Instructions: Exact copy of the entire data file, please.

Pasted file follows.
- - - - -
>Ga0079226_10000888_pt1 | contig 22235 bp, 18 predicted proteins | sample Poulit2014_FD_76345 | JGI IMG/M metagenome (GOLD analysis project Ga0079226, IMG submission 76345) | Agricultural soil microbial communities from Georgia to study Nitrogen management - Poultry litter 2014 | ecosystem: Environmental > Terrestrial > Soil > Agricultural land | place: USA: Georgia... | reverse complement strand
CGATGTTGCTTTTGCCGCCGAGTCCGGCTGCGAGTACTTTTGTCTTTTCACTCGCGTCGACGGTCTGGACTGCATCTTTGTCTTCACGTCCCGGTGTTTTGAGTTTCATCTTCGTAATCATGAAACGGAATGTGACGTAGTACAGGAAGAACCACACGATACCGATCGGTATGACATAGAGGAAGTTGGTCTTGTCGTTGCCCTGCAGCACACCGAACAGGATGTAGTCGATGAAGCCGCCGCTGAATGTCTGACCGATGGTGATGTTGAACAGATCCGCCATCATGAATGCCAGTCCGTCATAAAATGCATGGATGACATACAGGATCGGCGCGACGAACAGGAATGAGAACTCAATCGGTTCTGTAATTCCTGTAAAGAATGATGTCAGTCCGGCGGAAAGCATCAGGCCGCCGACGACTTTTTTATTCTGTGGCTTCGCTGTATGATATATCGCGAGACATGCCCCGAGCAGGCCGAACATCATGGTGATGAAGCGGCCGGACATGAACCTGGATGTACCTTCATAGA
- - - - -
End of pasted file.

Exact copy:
>Ga0079226_10000888_pt1 | contig 22235 bp, 18 predicted proteins | sample Poulit2014_FD_76345 | JGI IMG/M metagenome (GOLD analysis project Ga0079226, IMG submission 76345) | Agricultural soil microbial communities from Georgia to study Nitrogen management - Poultry litter 2014 | ecosystem: Environmental > Terrestrial > Soil > Agricultural land | place: USA: Georgia... | reverse complement strand
CGATGTTGCTTTTGCCGCCGAGTCCGGCTGCGAGTACTTTTGTCTTTTCACTCGCGTCGACGGTCTGGACTGCATCTTTGTCTTCACGTCCCGGTGTTTTGAGTTTCATCTTCGTAATCATGAAACGGAATGTGACGTAGTACAGGAAGAACCACACGATACCGATCGGTATGACATAGAGGAAGTTGGTCTTGTCGTTGCCCTGCAGCACACCGAACAGGATGTAGTCGATGAAGCCGCCGCTGAATGTCTGACCGATGGTGATGTTGAACAGATCCGCCATCATGAATGCCAGTCCGTCATAAAATGCATGGATGACATACAGGATCGGCGCGACGAACAGGAATGAGAACTCAATCGGTTCTGTAATTCCTGTAAAGAATGATGTCAGTCCGGCGGAAAGCATCAGGCCGCCGACGACTTTTTTATTCTGTGGCTTCGCTGTATGATATATCGCGAGACATGCCCCGAGCAGGCCGAACATCATGGTGATGAAGCGGCCGGACATGAACCTGGATGTACCTTCATAGA